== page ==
Monday, September 28, 2009

Interesting Excerpts from The Lives of the Twelve Caesars

De vita Caesarum is a set of twelve biographies of Julius Caesar and the first 11 emperors of the Roman Empire written by Suetonius.

Robert Graves translation.

Tiberius: Once, as a funeral procession was passing, a humorist hailed the corpse and asked him to tell Augustus' ghost that his bequests to the commons had not yet been duly paid. Tiberius ordered the man to be arrested and brought before him. 'I will give you your due at once,' he said, and ordered his execution with 'why not go to my father yourself and tell him the truth about those legacies?'

A few days after he came to Capreae, a fisherman suddenly intruded on his solitude by presenting him with an enormous mullet, which he had lugged up the trackless cliffs at the rear of the island. Tiberius was so scared that he ordered his guards to rub the fisherman's face with the mullet. The scales skinned it raw, and the poor fellow shouted in his agony 'thank Heaven I did not bring Caesar that huge crab I also caught!' Tiberius sent for the crab and had it used in the same way.

Claudius: These honours [consulship, presidency of the Games] did not protect him from frequent insults... When he took his usual after-dinner nap the company would pelt him with olives and date stones. Some jokers exercised their wit by putting slippers on his hands as he lay snoring, and then gave him a sudden blow of a whip or cane to wake him, so that he rubbed his face with them.

A woman once refused to admit she was the mother of a young man produced in court, and a conflict of evidence arose; but the truth came out when Claudius ordered her to marry the man... After a man was found guilty of forgery, the crowd shouted: 'He ought to have his hands cut off!' Claudius immediately sent for an executioner, with block and cleaver, to act on this suggestion.

While still a boy Claudius had started work on a Roman history, encouraged by Livy, and assisted by Sulpicius Flavus. But when he gave his first public reading to a packed audience he found it difficult to finish because he constantly threw cold water upon his own performance. As he started to read, a very fat man came in, sat down, and broke several benches, which excited considerable merriment. Even when silence had been restored Claudius could not help recalling the sight and going off into peals of laughter.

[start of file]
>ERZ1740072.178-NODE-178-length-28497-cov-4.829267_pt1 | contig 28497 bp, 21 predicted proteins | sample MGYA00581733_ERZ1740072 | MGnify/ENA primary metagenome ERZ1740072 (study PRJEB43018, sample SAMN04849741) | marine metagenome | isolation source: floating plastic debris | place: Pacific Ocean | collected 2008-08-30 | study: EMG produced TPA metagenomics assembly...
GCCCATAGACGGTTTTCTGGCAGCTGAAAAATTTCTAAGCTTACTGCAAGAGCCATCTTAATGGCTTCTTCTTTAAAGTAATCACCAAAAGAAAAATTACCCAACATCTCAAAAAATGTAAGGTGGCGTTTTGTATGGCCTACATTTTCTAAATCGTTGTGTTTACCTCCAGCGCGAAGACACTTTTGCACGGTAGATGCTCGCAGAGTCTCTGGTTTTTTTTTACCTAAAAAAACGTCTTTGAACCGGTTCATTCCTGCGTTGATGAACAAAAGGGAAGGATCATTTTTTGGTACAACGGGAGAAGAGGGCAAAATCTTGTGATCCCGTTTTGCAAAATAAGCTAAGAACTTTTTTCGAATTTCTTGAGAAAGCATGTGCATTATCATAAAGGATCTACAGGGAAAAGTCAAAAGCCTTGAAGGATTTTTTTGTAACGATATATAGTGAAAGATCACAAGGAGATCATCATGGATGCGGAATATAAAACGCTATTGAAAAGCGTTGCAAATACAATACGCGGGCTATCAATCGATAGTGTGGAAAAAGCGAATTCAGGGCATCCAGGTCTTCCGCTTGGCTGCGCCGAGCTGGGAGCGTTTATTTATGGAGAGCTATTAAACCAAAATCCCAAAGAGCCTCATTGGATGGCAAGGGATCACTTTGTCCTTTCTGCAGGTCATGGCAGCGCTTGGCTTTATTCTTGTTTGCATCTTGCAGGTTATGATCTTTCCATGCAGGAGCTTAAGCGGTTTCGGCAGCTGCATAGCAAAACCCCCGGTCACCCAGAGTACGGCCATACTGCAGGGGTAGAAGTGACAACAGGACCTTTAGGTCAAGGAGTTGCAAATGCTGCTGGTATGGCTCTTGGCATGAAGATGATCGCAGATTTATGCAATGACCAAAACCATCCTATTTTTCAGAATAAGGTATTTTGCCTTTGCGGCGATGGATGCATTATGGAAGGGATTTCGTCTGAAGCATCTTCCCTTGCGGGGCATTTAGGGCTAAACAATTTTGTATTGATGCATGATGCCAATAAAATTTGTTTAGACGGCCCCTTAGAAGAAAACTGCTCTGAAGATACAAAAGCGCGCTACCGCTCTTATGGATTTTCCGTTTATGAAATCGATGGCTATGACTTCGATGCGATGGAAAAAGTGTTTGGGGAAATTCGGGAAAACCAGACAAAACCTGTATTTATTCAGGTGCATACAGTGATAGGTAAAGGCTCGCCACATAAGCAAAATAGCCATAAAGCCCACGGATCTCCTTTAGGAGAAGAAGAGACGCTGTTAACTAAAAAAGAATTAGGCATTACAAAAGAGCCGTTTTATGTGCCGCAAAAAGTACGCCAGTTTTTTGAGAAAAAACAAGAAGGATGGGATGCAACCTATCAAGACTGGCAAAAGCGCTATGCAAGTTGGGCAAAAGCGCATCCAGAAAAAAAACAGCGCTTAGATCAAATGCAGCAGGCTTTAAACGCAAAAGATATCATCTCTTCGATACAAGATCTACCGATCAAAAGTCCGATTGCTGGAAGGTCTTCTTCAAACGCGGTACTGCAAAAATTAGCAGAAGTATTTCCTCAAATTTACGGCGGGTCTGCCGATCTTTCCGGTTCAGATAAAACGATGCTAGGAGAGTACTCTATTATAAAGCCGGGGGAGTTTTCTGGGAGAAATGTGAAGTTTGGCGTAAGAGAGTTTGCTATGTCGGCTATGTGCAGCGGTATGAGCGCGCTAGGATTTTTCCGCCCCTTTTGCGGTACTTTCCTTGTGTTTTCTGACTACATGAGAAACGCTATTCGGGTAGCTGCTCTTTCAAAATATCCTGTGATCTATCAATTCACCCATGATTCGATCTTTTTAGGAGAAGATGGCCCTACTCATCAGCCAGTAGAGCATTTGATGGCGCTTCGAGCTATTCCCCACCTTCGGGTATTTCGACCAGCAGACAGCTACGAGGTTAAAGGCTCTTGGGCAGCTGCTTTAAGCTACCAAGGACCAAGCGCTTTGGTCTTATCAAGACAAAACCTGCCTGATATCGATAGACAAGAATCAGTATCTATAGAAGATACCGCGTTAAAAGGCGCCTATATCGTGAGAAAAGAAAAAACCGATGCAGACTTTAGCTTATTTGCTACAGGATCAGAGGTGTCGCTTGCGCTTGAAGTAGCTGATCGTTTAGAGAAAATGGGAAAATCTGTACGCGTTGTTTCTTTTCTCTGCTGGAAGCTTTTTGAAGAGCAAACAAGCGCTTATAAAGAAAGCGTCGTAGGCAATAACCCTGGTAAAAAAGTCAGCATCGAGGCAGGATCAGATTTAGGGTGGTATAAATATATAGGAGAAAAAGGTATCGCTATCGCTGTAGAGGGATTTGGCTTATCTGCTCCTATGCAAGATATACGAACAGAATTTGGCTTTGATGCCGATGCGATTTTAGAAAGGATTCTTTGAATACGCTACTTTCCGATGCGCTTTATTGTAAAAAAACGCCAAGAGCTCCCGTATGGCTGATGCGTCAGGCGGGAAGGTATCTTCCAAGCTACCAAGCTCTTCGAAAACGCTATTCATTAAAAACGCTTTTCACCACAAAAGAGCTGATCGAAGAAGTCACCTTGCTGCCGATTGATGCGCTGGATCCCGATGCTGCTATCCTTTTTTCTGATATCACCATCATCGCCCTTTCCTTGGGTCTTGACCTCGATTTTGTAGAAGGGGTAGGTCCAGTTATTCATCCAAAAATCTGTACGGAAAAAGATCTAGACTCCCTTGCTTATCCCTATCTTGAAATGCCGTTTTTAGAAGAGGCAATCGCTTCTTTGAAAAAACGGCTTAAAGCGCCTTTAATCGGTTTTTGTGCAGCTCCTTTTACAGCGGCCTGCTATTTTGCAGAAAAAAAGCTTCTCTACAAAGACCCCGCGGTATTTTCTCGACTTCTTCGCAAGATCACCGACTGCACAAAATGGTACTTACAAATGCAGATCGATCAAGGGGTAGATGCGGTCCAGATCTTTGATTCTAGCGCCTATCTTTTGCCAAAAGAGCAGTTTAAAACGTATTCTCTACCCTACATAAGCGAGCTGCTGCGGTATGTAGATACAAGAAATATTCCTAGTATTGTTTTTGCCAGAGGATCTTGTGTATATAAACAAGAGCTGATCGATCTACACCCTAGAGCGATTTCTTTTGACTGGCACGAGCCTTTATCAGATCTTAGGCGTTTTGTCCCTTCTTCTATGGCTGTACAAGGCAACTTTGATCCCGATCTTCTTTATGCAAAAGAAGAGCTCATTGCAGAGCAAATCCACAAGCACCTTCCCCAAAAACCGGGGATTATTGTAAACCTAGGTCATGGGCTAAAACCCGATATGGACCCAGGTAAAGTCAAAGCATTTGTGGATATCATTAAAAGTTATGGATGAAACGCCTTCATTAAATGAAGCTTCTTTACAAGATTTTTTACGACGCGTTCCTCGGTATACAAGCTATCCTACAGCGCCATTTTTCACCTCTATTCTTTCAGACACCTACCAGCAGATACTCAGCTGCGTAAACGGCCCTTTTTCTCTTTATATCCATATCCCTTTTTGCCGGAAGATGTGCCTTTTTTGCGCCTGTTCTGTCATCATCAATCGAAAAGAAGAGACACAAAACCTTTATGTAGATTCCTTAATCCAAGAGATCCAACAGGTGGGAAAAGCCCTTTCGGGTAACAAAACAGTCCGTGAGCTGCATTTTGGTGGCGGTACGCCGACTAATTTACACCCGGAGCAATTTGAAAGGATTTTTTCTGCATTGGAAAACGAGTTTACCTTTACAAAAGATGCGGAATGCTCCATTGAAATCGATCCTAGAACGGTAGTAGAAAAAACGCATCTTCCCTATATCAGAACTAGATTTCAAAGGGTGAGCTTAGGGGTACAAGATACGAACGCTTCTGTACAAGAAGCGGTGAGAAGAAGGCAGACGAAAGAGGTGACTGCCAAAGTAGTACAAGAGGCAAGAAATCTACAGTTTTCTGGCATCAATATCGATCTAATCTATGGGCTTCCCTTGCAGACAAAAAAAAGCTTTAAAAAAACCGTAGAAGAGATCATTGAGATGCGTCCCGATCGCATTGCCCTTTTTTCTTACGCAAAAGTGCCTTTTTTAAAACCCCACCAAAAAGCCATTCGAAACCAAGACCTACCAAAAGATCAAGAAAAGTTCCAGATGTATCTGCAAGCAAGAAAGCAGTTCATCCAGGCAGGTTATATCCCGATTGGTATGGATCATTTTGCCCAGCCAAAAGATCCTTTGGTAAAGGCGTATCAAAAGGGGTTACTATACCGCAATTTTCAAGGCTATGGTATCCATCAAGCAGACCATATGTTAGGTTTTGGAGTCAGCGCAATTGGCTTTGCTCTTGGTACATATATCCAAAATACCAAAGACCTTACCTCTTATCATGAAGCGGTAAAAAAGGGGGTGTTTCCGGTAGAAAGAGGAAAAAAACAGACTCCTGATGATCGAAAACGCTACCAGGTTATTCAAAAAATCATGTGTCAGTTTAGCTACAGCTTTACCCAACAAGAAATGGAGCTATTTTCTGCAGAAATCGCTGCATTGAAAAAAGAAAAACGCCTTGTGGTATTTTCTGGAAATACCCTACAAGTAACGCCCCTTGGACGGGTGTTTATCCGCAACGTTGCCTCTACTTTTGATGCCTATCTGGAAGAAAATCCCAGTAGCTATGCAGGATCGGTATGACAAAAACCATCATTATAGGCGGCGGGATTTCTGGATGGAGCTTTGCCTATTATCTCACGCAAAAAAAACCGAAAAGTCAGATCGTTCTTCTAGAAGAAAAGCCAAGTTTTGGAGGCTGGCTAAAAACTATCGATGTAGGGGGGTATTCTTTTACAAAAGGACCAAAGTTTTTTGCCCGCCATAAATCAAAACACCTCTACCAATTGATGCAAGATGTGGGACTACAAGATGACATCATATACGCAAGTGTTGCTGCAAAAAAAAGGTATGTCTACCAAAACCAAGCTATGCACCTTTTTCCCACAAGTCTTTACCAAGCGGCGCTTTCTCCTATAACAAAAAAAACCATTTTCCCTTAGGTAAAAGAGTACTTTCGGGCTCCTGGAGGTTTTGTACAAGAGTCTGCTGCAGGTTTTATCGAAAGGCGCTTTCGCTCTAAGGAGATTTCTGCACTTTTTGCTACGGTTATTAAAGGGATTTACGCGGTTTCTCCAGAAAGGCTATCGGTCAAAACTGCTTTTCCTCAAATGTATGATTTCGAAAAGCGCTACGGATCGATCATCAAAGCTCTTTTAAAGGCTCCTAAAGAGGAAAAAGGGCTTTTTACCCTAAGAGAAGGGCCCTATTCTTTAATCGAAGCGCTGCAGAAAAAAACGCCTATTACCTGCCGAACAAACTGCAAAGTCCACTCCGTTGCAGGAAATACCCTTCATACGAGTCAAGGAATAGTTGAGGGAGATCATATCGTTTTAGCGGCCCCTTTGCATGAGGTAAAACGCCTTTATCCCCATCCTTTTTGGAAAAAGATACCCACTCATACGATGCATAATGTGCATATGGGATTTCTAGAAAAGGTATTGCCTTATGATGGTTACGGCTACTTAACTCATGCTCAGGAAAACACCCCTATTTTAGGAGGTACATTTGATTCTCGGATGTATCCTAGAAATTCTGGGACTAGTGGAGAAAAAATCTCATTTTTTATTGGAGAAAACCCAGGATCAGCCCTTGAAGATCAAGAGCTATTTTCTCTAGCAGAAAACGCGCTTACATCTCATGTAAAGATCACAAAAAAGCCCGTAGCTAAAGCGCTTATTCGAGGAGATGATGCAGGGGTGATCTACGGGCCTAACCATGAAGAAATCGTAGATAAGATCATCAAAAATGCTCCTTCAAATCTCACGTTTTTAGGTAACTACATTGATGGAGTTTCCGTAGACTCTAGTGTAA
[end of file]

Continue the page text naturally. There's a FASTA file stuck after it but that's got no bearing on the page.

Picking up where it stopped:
Nero: It might have been possible to excuse his insolent, lustful, extravagant, greedy, or cruel early practices (which were furtive and increased only gradually) by saying that boys will be boys; yet at the same time, this was clearly the true Nero, not merely Nero in his adolescence. As soon as night fell he would snatch a cap or wig and make a round of the taverns, or prowl the streets in search of mischief - and not always innocent mischief either, because one of his games was to attack men on their way home from dinner, stab them if they offered resistance, and then drop their bodies down the sewers.

He would also break into shops and rob them, afterwards opening a market at the Palace with the stolen goods, dividing them up into lots, auctioning them himself, and squandering the proceeds. During these escapades he often risked being blinded or killed - once he was beaten almost to death by a senator whose wife he had molested, which taught him never to go out after dark unless an escort of colonels was following him at a distance unobserved.

He tried to poison [his mother] three times, but she had always taken the antidote in advance; so he rigged up a machine in the ceiling of her bedroom which would dislodge the panels and drop them on her while she slept. However, one of the people involved in the plot gave the secret away. Then he had a collapsible boat designed which would either sink or have its cabin fall in on top of her... On discovering that everything had gone wrong and she had escaped by swimming, when Lucius Agerinus, her freedman, entered joyfully to report that she was safe and sound, Nero, in desperation, ordered one of his men to drop a dagger surreptitiously beside Agerinus, whom he arrested at once on a charge of having been hired to murder the Emperor.


  1. Perhaps a little off subject, but there's a theory that the symbol "666" is actually a representation of Nero, which is not much of a stretch considering his treatment of Christians.

  2. It's true but strange since Nero was lenient to Christians compared to others like Valerian and Diocletian. Also, the overall violence and persecution during Nero's 14 years was still less than Caligula's 4 years.